Pakistan PM promises 'whistle-blower' law to fight corruption
Pakistani Prime Minister Imran Khan on Sunday promised a new law that will reward whistle-blowers who help nab corrupt officials and politicians.
Khan's Pakistan Tehreek-e-Insaf party won the July election campaigning on an anti-corruption reformist agenda and has blamed the country's economic woes on the alleged corrupt practices of his predecessors.
With Pakistan facing a balance-of-payments crisis, Khan said recovering that stolen wealth would help ease the burden on the country's economy. He has claimed that billions of dollars of public money have been stolen over the last few decades, much of it laundered out of the country.
"The law will invite countrymen to identify the corrupt and (whistle-blowers will) get 20 percent of the ill-gotten money and assets recovered from such people," Khan told a press conference in the eastern city of Lahore.
The other 80 percent would be used to pay off Pakistan's debts, he said.
Imran Khan, Pakistan's new prime minister
From cricket icon to hedonistic playboy and finally the leader of Pakistan — Imran Khan has enjoyed a long career in the public eye. David Martin takes a look at Imran Khan's sporting successes and political ascent
Affluent upbringing: Imran Khan was born in Lahore in 1952, the son of a civil engineer. Khan grew up with his four sisters in a relatively affluent part of the city. He received a privileged education, first in his hometown and then in Worcester, England. It was there that Khan's love and talent for the game of cricket became evident. In 1972, he enrolled at Oxford University to study politics and economics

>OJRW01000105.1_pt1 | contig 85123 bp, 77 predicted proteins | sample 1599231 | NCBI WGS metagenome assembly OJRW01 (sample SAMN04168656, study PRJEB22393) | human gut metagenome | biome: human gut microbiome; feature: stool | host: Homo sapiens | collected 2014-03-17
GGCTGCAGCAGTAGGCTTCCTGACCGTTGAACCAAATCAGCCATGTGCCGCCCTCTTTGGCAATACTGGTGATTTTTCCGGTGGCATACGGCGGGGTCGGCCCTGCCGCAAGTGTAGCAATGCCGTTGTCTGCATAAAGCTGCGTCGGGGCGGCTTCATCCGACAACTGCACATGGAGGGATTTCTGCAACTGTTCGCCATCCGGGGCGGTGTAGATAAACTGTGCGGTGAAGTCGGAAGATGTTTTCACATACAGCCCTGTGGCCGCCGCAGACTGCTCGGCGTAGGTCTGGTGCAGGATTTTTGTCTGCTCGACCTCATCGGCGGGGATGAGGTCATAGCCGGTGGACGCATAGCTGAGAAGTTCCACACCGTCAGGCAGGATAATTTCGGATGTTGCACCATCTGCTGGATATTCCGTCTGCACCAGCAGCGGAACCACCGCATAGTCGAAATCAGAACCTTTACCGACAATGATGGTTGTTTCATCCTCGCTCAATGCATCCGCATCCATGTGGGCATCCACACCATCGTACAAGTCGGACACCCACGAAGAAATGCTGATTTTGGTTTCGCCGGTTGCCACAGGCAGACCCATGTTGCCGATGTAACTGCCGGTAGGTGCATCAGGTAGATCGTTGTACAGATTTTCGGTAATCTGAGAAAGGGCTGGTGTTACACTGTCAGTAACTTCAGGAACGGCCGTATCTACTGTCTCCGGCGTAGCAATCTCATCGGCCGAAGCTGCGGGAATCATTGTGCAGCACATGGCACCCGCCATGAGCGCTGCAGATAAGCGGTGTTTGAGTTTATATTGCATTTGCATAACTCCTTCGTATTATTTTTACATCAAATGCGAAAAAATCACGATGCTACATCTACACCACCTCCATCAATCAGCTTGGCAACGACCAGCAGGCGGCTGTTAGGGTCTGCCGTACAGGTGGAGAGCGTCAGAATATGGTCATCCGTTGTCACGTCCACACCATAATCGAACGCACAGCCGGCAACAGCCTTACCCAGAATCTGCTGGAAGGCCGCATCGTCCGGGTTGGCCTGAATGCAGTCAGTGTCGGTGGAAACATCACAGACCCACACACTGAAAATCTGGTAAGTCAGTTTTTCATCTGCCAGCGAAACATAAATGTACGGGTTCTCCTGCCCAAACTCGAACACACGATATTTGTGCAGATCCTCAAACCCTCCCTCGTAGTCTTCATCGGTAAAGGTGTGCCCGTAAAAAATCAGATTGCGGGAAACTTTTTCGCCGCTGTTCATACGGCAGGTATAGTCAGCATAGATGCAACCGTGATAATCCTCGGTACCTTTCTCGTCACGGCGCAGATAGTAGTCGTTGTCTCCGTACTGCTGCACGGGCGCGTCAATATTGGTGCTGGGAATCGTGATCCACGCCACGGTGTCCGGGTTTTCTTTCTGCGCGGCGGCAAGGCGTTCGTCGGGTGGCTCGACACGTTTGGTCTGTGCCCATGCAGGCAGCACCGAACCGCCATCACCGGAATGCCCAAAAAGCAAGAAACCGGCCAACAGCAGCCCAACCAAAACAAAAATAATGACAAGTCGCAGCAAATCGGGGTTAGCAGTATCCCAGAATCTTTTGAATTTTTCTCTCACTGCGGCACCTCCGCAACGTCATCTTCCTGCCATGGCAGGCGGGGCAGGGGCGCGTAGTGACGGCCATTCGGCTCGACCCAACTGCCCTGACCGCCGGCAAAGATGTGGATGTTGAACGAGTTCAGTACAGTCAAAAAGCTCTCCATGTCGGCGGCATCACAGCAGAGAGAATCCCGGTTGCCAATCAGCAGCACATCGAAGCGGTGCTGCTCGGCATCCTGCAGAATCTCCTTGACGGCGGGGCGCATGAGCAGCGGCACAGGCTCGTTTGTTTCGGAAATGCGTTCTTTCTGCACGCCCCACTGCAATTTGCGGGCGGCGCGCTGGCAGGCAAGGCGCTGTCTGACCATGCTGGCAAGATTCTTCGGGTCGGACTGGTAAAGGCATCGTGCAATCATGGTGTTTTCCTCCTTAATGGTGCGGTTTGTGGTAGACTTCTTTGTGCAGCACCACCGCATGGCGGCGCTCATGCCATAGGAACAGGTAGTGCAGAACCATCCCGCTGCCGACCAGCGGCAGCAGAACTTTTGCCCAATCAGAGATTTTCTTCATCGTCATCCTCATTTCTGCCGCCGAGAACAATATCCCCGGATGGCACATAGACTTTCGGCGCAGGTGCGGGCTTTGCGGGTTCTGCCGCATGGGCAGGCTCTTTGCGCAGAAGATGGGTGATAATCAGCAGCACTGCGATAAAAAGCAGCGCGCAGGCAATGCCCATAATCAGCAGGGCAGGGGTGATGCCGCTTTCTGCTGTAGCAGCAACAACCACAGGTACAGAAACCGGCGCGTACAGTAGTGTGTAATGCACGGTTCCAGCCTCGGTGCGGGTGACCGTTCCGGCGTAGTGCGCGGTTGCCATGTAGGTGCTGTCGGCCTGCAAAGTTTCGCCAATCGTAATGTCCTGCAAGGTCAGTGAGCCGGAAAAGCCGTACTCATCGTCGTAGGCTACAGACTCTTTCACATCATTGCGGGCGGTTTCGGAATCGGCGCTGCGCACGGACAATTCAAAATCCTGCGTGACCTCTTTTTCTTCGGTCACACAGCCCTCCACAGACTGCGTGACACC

Pakistan cricket's blue-eyed boy: Khan played cricket throughout his time in England and after returning to his native Pakistan in 1976, he quickly became a regular in the national team. By 1982, he was awarded the captain's armband. Khan enjoyed an illustrious career and was regarded by many as one of the best all-rounders in the world
World champion: the ultimate high point of Khan's sporting career saw him captain Pakistan to the 1992 Cricket World Cup in Melbourne, Australia. As if his popularity couldn't get any bigger back home, Khan even took the winning wicket in the final against England
From playboy to (thrice) married man: Khan enjoyed a hedonistic bachelor life and was a regular fixture on London's nightlife scene. However, in 1995, aged 42, he finally tied the knot to 21-year-old Jemima Goldsmith. During their nine-year marriage, the famous couple provided plenty of fodder for the British and Pakistani tabloids. Despite separating in 2004, Goldsmith has remained a vocal supporter of Khan's politics
Khan enters politics: Khan wasted little time after retiring from cricket in 1994. Just two years later he entered Pakistani politics and founded the Pakistan Tehreek-e-Insaf (PTI) party. However, his popularity was slow to carry over from cricket into politics. In the 1997 general elections, his PTI party failed to win a single seat